The gist of President Obama’s press conference on Wednesday was that he’s proud of his Iran agreement. And he may well be right that it's a good deal. Not being a nuclear physicist, I don't have any frame of reference to judge whether it blocks Iran's path to the bomb. And, frankly, neither does the chorus of those with knee-jerk reactions. Personally, I look forward to hearing from experts and hope there can be a substantive, mature discussion in the Congress.
Preventing a nuclear-armed Iran is essential, and I applaud the president’s efforts to pursue that goal diplomatically rather than militarily. He's right that it’s naive to think Iran was poised to capitulate completely, and he's right that solving every issue in one agreement is not feasible. And while the president even resorted to posing questions to himself that he thought reporters should have, he wasn't likely to address Amir Hekmati or the other three Americans held hostage or missing in Iran.
So Major Garrett had to. He pointed out one of those “concerns with regard to Iran”: that the Islamic Republic has unlawfully taken three Americans hostage (with one more missing and thought to be held by persons unknown at the behest of the regime in Tehran), and that Iran has used them as bargaining chips in an attempt to exact concessions.
Garrett asked the president why he was "content" to leave the issue of the hostages outstanding. I might have worded the questions slightly differently, but that doesn't mean Major was wrong to ask his question his way.
Amir has lost 30 pounds and developed a lung disease due to the squalid conditions in which he’s being held. He served his country honorably, and now he’s sitting in a damp cell while President Obama yells at Major Garrett just for mentioning him.
Obama countered by saying that he is concerned about the hostages and that he’s met their families. And he scolded Garrett: “I gotta give you credit, Major, for how you craft those questions. The notion that I’m content as I celebrate with American citizens languishing in Iranian jails. Major, that’s nonsense and you should know better.”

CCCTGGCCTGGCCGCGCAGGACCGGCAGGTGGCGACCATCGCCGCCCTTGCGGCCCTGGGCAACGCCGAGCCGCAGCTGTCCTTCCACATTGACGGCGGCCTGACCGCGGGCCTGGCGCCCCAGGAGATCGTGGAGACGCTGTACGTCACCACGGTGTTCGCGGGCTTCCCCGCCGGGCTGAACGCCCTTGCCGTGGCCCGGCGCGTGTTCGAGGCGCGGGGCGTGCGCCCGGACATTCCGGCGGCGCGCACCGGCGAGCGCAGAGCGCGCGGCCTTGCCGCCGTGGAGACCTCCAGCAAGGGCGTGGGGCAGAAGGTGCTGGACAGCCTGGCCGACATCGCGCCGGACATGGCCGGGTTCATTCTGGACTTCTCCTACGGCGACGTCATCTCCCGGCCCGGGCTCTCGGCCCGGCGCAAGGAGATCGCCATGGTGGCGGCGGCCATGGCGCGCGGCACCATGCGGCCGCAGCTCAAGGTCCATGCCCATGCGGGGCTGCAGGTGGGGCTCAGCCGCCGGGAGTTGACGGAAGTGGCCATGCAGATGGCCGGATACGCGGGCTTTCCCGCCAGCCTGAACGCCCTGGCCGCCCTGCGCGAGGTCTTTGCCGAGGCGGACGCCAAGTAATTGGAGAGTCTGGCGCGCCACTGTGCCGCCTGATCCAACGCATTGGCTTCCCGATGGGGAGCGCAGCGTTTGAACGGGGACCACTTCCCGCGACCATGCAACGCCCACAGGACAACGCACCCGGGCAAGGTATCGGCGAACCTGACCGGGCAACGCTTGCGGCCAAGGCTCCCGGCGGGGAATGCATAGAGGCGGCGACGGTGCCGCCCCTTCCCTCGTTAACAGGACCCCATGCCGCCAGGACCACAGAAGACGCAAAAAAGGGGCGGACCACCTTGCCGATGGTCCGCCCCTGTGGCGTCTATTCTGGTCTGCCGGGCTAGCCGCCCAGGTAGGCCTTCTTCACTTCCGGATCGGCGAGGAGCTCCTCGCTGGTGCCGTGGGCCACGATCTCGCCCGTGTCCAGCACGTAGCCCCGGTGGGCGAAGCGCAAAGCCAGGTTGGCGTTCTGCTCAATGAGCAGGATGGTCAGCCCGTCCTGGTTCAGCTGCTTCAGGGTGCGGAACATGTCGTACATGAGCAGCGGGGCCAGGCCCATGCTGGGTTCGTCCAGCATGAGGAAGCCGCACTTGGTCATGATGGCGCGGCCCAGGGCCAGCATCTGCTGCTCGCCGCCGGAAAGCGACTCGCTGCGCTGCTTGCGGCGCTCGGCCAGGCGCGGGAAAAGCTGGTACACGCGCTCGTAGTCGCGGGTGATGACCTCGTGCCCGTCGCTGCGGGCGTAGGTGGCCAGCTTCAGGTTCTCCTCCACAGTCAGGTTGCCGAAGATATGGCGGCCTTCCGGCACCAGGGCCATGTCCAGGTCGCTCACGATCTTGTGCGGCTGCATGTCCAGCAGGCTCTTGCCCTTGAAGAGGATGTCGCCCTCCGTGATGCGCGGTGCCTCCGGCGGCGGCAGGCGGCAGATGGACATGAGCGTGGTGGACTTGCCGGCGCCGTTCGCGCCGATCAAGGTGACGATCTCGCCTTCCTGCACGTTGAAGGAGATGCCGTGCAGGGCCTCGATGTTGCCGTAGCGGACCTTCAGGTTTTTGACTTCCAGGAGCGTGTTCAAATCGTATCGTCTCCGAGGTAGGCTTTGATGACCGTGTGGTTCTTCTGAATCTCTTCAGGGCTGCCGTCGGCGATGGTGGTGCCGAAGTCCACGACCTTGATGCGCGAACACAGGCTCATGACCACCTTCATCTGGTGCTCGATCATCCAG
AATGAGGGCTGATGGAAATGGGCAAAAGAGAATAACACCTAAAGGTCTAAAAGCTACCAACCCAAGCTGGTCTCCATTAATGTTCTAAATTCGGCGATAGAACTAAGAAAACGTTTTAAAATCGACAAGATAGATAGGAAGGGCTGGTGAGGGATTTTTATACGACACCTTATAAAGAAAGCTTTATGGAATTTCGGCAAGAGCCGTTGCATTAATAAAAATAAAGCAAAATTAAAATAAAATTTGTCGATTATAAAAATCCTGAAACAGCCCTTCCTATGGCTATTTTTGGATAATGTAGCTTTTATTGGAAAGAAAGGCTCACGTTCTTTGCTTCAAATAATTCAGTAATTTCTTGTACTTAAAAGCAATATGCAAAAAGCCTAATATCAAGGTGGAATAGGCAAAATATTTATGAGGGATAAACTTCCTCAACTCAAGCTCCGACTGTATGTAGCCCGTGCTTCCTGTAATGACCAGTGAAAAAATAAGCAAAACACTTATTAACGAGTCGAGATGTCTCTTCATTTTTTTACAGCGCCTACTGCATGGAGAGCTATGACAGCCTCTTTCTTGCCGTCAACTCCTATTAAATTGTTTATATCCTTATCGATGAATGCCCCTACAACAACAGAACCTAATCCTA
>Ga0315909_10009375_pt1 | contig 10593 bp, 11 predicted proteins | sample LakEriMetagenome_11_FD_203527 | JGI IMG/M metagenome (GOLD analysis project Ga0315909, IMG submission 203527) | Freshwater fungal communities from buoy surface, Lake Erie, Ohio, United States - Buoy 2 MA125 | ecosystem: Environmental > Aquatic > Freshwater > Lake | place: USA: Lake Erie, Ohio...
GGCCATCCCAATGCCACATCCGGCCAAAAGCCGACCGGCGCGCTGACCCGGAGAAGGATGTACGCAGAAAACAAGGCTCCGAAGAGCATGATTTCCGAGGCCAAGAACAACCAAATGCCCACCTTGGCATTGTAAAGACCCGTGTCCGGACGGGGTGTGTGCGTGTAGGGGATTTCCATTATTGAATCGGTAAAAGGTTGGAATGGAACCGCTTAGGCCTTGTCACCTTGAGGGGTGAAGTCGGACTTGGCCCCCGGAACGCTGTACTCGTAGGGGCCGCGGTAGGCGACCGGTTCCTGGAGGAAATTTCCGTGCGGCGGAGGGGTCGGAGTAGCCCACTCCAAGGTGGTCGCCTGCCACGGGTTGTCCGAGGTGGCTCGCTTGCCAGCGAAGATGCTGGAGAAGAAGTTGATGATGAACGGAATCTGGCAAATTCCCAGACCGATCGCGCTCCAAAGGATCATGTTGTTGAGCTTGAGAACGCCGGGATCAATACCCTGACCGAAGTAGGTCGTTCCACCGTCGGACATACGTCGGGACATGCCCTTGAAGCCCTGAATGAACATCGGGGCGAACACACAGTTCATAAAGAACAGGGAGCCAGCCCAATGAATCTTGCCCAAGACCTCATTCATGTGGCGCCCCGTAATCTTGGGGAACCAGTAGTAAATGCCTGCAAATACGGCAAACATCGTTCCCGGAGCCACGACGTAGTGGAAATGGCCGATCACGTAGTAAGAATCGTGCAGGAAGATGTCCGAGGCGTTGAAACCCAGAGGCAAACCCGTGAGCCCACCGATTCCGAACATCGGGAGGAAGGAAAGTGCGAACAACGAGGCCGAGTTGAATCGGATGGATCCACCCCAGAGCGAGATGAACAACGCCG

But I can tell you that the president hasn’t met with all their families, in fact, I’ve begged him on TV to meet with the family of former Marine Amir Hekmati or at least say his name out loud.
I’ve grown close to the family over the past several months, and I’ve asked the President to visit them before Amir’s father, Ali Hekmati, dies of cancer, so that he can hear personally how much his son’s service means to his commander in chief.
I understand that the president is busy even on a good day and that scheduling a presidential visit is challenging. But it's been nearly four years. That said, I do commend Vice President Biden for meeting with Amir’s sister and her husband at length recently.
What’s a bigger deal to me than a visit, a bigger deal than the fact that the hostages weren't released immediately as a result of this deal (which I think was an unreasonable expectation), is that the president didn’t even mention the four Americans until Garrett brought them up. Granted, he’s stated his commitment to their freedom in the past, but I’ve yet to hear a plan from his administration for securing their release.
“One thing at a time,” you could argue. And that’s fair. It’s difficult and delicate work to win the release of any prisoner unjustly imprisoned abroad, especially in a rogue nation like Iran.
I know this because I’ve been working for the past 8 months advocating for Amir’s release. I’ve been on the ground with his family, most recently in Vienna, the site of the nuclear negotiations, to help them make sure Amir’s case loomed large over the discussions.
I constantly assure the family that it takes time, but we’ll get him home. I tell them the story of Sergeant Andrew Tahmooressi, a former Marine with PTSD, who was unjustly imprisoned in Mexico. It took months to secure his release, but now he’s home.
When I tell Amir’s family this, they nod and they smile, but I can see in their eyes that they’re working hard not to lose hope. That’s the hardest part: keeping hope alive as the good news turns to bad, as reporters take up the cause one day and drop it the next, as the months roll into years.
This family needs more than handshakes and the occasional sound bite. It needs commitment and work and vision and a plan.
Major Garrett's job is to ask the president tough questions. President Obama, like him or not, is a brilliant, Harvard-trained attorney and a talented rhetorician when he chooses to be. I think those who rushed to outrage over the form of Major's question ended up accomplishing nothing other than patronizing the president.
You can’t solve all the world’s problems in a day, and preventing nuclear war is the highest priority. But if you ask me, these prisoners are a pretty damn high priority too. Every day they languish in prison as bargaining chips for whatever concession Iran might need next, our reputation grows weaker.
And they grow weaker. Amir has lost 30 pounds and developed a lung disease due to the squalid conditions in which he’s being held. He served his country honorably, and now he’s sitting in a damp cell while President Obama yells at Major Garrett just for mentioning him.
Just answer the question, Mr. President.
Ultimately, history may judge Major's question as a watershed moment in this crisis. At a bare minimum, anyone connected to the Internet in this country now knows there are four Americans being held hostage in Iran. The media should debate the way Major asked the question – that's healthy – but shame on those outlets who debated the words Major used without also telling those four Americans' stories.